Men Overboard: Nather Leaves CQ, Stein to Follow?

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David Nather is leaving CQ after almost a decade to co-write a book on health care reform with Tom Daschle.

Nather’s exit follows that of ace defense reporter Josh Rogin who took up at Foreign Policy last week, replacing Laura Rozen. Additionally, sources tell FishbowlDC that spy guy Jeff Stein has been spotted meeting with Politico editors Jim Vandehei, Bill Nichols and John Harris. When asked about a possible Politico future, Jeff Stein replied “no comment.”

See Susan Benkelman’s announcement about Nather’s departure after the jump.

To the newsroom:

I’m sorry to report that David Nather is leaving Congressional Quarterly after almost a decade as a writer for the Weekly. He’ll be co-writing a book on health care reform with Tom Daschle.

The former Senate majority leader obviously saw what we have known for the past 9+ years: David is one of the finest policy and politics writers in Washington. He came here with a specialty in the social policies, but he quickly established himself as the go-to guy for big-picture stories on Congress, the relationship between the legislative and executive branches and politics in general. In the Weekly, editors can often be seen arm-wrestling over who has the “task” of editing Nather stories — the winner gets to do it. They are a challenge, though, in that it’s hard to find a word you want to change.

David is a reporter and writer with incredible range, able to pivot off the news to capture the essence of an issue, and the nuance of the debate. An example was his perceptive 2002 cover story a year after the Sept. 11 attacks about the dual personality of Congress – the superficial collaboration in the name of the “war on terror” masking a continuation of deeply partisan politics as usual. In 2004, he labeled the November vote as “The $4 Billion Election” and explained how the cumulative price tag was soaring even while “it all still feels so cheap.” Two of my favorites were 1) his piece on how Obama and Hillary Clinton, by virtue of their voting records, werenÂ’t as different as they were telling Democratic primary voters they were; and 2) his way-ahead-of-the-pack assessment, in June of 2007, on how Dick Cheney had fundamentally remade the role of vice president.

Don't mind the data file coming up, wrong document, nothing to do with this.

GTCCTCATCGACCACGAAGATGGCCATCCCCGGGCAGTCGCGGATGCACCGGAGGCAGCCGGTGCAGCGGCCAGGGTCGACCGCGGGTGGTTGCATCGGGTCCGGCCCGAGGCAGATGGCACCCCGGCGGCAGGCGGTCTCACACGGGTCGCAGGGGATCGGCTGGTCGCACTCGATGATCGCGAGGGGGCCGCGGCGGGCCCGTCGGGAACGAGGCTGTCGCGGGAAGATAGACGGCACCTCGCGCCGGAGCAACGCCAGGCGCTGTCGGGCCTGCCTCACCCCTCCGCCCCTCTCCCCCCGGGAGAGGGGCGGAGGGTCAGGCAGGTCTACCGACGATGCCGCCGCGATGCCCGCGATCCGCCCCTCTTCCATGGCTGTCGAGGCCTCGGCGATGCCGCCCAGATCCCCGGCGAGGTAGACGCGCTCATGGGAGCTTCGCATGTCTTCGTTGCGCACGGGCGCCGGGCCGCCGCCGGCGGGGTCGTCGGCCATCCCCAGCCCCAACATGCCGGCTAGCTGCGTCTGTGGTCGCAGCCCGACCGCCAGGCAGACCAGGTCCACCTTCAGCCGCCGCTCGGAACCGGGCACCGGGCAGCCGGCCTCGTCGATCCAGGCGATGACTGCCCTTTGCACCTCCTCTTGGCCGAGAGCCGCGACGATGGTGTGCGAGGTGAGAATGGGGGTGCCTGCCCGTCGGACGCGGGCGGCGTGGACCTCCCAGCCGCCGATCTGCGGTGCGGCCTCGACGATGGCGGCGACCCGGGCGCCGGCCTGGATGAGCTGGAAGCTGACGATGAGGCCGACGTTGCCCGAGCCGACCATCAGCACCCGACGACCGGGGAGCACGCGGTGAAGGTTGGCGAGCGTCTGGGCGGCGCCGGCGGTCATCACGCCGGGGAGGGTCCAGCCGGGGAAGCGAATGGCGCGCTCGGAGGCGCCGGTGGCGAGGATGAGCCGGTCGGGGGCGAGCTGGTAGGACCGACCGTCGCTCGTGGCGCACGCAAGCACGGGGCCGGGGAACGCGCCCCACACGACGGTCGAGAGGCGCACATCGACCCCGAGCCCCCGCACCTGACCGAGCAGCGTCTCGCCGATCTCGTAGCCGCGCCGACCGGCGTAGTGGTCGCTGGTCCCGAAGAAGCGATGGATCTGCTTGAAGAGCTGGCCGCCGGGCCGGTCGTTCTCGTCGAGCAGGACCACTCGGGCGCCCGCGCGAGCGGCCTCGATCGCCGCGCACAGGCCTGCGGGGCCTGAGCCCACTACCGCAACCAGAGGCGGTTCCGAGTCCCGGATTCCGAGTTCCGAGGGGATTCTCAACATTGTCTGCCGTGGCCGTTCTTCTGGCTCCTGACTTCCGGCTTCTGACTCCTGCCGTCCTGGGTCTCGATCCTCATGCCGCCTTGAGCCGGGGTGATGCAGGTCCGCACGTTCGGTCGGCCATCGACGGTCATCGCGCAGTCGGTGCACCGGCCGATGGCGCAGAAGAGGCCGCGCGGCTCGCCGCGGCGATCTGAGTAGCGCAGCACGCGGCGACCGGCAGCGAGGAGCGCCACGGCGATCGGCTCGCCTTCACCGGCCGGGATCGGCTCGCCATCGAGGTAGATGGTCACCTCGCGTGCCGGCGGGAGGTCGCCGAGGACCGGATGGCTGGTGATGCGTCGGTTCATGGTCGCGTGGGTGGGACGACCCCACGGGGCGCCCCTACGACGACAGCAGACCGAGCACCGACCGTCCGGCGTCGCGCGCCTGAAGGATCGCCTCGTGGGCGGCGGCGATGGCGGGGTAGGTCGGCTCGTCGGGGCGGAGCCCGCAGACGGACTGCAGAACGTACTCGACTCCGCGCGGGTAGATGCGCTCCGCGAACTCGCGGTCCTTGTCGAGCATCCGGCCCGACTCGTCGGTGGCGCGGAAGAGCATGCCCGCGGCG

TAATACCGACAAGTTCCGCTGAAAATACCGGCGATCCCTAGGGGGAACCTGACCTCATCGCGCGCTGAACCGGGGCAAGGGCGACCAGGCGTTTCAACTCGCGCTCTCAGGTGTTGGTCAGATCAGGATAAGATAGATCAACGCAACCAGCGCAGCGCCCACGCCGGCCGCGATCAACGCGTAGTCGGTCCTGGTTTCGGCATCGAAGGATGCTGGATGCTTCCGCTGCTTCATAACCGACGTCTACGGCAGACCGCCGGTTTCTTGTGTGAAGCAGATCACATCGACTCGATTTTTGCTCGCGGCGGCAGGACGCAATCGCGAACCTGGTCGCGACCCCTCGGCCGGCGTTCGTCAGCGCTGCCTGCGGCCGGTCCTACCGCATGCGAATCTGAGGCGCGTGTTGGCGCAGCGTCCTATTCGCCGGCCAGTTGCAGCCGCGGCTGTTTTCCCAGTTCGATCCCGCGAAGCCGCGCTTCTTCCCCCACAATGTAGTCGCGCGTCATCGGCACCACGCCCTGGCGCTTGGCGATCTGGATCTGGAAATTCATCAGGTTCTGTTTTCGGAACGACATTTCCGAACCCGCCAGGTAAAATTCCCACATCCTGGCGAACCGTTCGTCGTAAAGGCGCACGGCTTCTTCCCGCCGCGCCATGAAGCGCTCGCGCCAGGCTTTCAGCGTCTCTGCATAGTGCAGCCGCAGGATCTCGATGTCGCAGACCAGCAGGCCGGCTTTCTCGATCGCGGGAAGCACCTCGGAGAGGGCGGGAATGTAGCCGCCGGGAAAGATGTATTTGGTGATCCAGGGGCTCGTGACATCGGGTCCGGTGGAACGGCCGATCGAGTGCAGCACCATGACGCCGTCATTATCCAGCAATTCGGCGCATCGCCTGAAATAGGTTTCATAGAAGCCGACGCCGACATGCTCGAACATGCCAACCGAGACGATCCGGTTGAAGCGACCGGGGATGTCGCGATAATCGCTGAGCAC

His detailed explanations, during the primaries, of how each of the major presidential candidates viewed the role of executive power and government secrecy were a natural outgrowth of a series of cover stories he had done on Bush’s assertions of executive power and privilege and his fighting of efforts (like strengthening the hand of inspectors general) to curtail his powers.

We have often said we’d like to clone David Nather, and now we’d like to again, so we could send the clone off to Tom Daschle, and keep the original.

David’s last day will be tomorrow, and at some point during the day we’ll find an appropriate time to toast his years here.